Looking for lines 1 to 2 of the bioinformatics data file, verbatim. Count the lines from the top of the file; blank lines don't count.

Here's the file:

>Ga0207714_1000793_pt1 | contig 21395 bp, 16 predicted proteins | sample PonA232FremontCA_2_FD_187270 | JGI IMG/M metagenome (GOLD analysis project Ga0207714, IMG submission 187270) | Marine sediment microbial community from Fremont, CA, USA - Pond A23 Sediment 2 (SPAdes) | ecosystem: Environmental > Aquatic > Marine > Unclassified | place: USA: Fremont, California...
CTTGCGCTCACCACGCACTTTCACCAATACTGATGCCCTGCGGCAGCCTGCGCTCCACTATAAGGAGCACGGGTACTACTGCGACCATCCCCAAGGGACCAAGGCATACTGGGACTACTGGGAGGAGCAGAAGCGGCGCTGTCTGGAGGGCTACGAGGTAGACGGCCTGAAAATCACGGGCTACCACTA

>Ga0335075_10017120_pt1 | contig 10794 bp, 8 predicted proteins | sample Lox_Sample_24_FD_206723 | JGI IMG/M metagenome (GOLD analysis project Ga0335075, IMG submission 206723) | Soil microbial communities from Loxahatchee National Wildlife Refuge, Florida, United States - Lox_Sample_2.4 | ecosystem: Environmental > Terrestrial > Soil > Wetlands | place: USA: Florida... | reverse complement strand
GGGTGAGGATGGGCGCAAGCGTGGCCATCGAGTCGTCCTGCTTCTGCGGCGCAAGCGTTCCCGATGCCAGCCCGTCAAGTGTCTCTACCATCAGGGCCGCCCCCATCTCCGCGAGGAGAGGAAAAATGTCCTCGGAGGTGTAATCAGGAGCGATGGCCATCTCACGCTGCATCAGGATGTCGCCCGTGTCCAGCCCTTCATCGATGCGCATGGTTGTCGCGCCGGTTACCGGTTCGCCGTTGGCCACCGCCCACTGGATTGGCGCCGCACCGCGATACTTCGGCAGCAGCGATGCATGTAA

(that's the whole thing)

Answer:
>Ga0207714_1000793_pt1 | contig 21395 bp, 16 predicted proteins | sample PonA232FremontCA_2_FD_187270 | JGI IMG/M metagenome (GOLD analysis project Ga0207714, IMG submission 187270) | Marine sediment microbial community from Fremont, CA, USA - Pond A23 Sediment 2 (SPAdes) | ecosystem: Environmental > Aquatic > Marine > Unclassified | place: USA: Fremont, California...
CTTGCGCTCACCACGCACTTTCACCAATACTGATGCCCTGCGGCAGCCTGCGCTCCACTATAAGGAGCACGGGTACTACTGCGACCATCCCCAAGGGACCAAGGCATACTGGGACTACTGGGAGGAGCAGAAGCGGCGCTGTCTGGAGGGCTACGAGGTAGACGGCCTGAAAATCACGGGCTACCACTA